Linking - Updated
To Link? Or Not To Link? That is the question...
Updated - Google's Matt Cutts Explains Directory Linking
Reciprocal linking can provide a benefit, but it is not without
a cost - any reciprocal linking program must be managed.
Interview with Jodi Golisek.
The Internet & Its Purpose
The purpose of search engines is to provide the most relevant
responses (websites results) to queries (searches), and more specifically,
to attempt to do so in order of importance. A search engine achieves
that goal by spidering websites via numerous methods, most significantly,
by following links. Reciprocal linking is the exchange of links
between two (or more) websites. So, reciprocal links ought provide
a means of associating websites focused on similar (or even exactly
the same) topic. Reciprocal links accomplish that goal. And that
goal is the backbone of the Internet - to provide links from one
place to another about subjects that are completely related, somewhat
related, or even totally unrelated.
Scaling The Results - Or Discriminating Between Competing Interests
From a search engine's standpoint, one of the major downfalls inherent
to reciprocal linking programs is the lack of discrimination. If
a search engine determines the popularity by the number of inbound
links, a well-run linking program on all websites would prevent
discrimination because all sites would be equally linked, and therefore,
A side note about popularity. It may help to understand popularity
from the various viewpoints. Popularity from the viewpoint of
inbound links as an isolated factor measures the number of links
TO a website. However, popularity has long been falsely identified.
Popularity is not just the number of inbound links to a site,
but rather the quality of those inbound links AND the quality
of the page to which the inbound link is pointing, the weight
of the inbound link AND the relevancy of the inbound link to the
page to which it is pointing, as well as the origin of the inbound
link in relationship to the destination of the link. If the inbound
link is of little or no value (it has little or no quality to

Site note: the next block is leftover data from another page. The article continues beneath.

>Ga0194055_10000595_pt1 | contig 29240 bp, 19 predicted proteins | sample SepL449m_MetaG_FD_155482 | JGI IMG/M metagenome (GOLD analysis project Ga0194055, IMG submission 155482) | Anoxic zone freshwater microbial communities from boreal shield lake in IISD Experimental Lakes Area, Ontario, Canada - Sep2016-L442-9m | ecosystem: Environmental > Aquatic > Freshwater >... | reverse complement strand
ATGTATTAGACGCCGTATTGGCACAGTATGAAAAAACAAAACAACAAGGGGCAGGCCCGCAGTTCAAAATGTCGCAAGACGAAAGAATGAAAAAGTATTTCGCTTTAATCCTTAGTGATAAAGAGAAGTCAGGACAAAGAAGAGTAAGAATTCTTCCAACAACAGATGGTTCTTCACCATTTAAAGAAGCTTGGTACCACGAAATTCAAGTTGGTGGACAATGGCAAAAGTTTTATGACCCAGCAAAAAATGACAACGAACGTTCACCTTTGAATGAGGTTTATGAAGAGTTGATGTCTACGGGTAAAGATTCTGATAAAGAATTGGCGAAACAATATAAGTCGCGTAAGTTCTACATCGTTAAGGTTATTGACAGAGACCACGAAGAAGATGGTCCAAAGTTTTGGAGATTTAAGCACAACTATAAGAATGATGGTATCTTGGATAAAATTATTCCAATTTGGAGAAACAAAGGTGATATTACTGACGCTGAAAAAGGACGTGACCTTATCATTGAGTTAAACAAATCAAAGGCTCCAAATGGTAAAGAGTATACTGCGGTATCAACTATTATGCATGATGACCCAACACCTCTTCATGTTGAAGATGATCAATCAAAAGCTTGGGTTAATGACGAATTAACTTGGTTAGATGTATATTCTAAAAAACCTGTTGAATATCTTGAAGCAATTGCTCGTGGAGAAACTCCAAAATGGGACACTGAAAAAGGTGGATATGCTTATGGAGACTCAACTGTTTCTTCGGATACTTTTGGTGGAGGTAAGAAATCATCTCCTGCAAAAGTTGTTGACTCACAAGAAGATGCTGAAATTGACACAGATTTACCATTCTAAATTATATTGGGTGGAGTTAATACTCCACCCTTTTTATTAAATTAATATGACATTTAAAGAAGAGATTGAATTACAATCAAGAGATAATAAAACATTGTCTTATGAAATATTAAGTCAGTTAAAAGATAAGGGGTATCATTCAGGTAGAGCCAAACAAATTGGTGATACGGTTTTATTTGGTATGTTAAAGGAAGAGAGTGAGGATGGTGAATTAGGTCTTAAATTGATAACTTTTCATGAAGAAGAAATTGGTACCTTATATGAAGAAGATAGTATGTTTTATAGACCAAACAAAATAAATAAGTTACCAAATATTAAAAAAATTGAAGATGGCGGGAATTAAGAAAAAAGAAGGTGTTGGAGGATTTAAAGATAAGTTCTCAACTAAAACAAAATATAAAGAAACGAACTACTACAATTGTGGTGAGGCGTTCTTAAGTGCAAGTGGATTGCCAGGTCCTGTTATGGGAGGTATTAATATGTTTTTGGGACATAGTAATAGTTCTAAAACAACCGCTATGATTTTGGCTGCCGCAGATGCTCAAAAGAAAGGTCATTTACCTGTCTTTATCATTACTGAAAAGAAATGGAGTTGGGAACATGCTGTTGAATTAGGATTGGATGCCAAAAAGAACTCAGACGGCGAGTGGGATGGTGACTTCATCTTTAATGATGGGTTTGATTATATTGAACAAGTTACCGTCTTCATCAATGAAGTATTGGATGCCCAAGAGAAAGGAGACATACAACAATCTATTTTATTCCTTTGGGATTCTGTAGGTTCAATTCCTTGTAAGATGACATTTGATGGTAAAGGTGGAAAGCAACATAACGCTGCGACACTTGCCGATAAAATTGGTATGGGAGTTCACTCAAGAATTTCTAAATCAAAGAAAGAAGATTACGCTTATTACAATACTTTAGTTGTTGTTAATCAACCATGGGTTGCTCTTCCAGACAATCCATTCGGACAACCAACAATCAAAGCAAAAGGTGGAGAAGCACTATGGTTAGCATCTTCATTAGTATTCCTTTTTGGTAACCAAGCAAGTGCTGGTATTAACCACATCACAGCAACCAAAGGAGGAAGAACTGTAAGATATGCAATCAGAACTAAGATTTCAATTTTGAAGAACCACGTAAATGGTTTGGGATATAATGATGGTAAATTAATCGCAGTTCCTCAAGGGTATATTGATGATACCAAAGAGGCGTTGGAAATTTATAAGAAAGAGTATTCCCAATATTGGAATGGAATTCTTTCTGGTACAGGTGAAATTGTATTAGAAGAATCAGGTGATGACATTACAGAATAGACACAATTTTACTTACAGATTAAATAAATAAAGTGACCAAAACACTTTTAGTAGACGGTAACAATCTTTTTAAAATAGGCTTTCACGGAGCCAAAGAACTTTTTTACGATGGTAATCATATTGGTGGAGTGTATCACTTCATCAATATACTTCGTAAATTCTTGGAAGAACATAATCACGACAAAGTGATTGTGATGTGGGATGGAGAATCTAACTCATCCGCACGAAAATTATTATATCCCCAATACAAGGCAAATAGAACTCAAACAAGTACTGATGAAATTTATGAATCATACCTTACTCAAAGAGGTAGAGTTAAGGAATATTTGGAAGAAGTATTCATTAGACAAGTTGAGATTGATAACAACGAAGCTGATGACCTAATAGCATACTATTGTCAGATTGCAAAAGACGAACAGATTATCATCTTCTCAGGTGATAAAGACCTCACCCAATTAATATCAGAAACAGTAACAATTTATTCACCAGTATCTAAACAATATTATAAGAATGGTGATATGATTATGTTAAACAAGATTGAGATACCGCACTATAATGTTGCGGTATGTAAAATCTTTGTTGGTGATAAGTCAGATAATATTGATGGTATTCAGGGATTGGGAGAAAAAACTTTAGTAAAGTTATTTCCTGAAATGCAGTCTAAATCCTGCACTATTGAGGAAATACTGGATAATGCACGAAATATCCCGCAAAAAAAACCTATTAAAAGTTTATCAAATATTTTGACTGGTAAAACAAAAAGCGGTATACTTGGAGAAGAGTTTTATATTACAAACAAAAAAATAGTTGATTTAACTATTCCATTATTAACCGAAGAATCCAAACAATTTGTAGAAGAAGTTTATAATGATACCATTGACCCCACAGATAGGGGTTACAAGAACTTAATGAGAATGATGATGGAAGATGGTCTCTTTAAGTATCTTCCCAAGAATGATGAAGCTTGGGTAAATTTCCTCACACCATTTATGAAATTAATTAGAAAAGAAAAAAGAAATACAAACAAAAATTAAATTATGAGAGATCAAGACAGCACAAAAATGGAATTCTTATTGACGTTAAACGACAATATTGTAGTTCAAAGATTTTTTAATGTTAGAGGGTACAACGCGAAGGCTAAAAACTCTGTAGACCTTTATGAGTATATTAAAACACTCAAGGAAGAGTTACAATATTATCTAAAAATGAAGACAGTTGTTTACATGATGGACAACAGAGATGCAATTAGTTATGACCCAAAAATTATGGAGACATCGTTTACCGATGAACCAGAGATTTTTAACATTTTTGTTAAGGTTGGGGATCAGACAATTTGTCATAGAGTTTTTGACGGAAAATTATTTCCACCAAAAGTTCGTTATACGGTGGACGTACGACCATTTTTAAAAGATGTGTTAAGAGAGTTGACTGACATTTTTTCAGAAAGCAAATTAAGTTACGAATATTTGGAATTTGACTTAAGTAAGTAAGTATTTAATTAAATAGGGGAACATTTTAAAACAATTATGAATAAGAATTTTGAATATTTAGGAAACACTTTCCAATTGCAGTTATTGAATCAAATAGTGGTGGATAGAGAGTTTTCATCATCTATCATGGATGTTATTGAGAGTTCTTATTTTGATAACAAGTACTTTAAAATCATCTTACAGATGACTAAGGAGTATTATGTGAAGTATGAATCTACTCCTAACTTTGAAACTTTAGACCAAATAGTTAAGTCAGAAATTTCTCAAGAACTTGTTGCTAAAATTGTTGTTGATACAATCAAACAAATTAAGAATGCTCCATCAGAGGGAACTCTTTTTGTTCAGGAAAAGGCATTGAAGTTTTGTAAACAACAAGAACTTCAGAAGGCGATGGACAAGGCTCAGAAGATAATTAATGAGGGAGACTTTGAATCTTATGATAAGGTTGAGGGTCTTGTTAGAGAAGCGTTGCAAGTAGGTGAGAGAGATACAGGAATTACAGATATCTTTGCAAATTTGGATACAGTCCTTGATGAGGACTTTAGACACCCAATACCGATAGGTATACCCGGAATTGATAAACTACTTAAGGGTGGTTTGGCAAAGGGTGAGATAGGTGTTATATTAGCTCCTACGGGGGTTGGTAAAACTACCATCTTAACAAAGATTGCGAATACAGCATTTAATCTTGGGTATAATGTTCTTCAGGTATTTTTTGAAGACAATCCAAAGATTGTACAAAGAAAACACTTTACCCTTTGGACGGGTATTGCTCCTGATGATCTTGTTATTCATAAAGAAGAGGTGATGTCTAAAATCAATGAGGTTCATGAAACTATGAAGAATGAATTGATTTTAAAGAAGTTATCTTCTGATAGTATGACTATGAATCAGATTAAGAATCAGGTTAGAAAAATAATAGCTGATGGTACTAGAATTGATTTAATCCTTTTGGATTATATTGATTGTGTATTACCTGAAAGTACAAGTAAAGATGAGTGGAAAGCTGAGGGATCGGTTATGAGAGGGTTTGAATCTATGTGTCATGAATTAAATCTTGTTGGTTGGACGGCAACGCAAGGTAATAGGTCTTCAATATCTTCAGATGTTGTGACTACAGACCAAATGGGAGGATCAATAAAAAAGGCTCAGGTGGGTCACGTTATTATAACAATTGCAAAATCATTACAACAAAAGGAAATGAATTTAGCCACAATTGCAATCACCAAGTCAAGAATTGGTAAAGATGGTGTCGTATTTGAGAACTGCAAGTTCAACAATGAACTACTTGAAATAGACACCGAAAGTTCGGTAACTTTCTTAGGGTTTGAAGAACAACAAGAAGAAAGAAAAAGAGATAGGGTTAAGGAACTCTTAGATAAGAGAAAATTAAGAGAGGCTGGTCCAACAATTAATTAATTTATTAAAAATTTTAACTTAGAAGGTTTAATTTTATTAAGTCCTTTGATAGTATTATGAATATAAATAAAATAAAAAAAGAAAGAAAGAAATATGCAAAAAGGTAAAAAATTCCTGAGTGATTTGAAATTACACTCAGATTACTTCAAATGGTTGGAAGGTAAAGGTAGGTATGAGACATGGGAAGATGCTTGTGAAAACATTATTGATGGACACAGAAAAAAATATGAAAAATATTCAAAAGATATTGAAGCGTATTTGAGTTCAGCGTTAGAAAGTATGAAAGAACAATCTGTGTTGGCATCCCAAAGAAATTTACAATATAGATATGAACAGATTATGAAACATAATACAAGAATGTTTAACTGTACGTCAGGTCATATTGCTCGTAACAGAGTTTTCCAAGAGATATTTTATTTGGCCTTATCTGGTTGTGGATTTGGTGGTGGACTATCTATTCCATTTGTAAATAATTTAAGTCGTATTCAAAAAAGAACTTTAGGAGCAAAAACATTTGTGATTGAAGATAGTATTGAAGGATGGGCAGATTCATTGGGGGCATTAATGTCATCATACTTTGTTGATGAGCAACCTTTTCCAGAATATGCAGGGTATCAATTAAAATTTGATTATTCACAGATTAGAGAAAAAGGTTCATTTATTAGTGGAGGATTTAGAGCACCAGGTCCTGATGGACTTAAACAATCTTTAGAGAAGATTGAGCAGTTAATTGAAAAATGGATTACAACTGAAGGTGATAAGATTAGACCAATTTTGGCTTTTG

its content), it will now be discounted by Google. (Previously,
those types of links counted, but a bunch of bad apples in the
orchard abused that measure =). If the inbounds are from the same
IP (Internet Protocol) address - the thing that looks like this
188.8.131.52 - chances are likely that the inbounds will be disqualified.
ANY reciprocal linking with ANY website must be handled with care;
even innocent mistakes can have a very negative effect. The basic
rules remain - natural quality contextual linking to quality content
and separation of reciprocal linking pages.
The Reciprocal Link
"Inbound links" are just one of factors considered
by search engines in producing search results. Some reciprocal
linking campaigns focus on one-to-one relationships (two sites
exchanging links one for another), but others create more complex
schemes by exchanging links between three or more websites. If
the linking is natural, those links often appear at different
times, but if the linking is part of an attempt to spam the search
engines, the links often appear at relatively the same time. As
well, even complex schemes may reflect patterns that are detectable
by the search engines.
Does that mean that you should not reciprocate any links? No,
refer to the purpose of the Internet - to form a web (a spider
web), which allows a person to click on links and go from point
A to point B - from Paris to Princeton in the click of a button.
Reciprocal linking is not an evil act in and of itself, but reciprocal
linking for the sole purpose of spamming the search engines to
cause them to believe that a site is of more value and more importance
than is truly the case is spam, and spam is evil.
If you are asked to reciprocate a link, question the purpose
of the link. If you will be providing a link to a website that
you would refer to others for the purpose of obtaining the services
or products or information available from that site, then by all
means, reciprocate away (just do so with good anchors). But if
you would not refer the other person, company, or service, don't
Anchor text is the text that the link is made from. For example,
how to organize
a website is text that leads to flat
hierarchyor directories, and it is the "anchor"
of that link. Anchors can be created with photos or text, as well
as dynamically. A good anchor defines the intended purpose of
Page ranking is an arbitrary numerical value assigned by Google.
Its purpose is somewhat obscure, but in general, it is meant to
represent Google's interpretation of that page's importance, and
Google tells us that inbound links are one of the factors considered.
If page ranking provides a weighted value, then it is logical to
assume that reciprocal linking between sites of differing page ranks
would provide weighted values. If that is true, then if site "A"
has a page rank of 8 and site "B" has a page rank of 3
- A's link to B is of more significance (in Google and therefore
in other results) than is B's link to A.
In practice, when "A" links to "B", "A"
may see a slight decrease in its ranking in search results and
"B" may see a slight increase. Typically, "A"
can regain its position in the search results.
Interesting Story About Page Rank & Duplicate Content
One of our clients contracted a small website with one of the
major legal directories. During the fulfillment process, the directory
company copied the content from our client's website onto the
new site that they were building, submitted a request for exclusion
of the client's website, and then submitted their newly built
site with the client's old content. The results were quick; Google
responded, transferring our client's old website page rank to
the now new directory's website. While we immediately ordered
the directory to cease and desist, pull down the content, and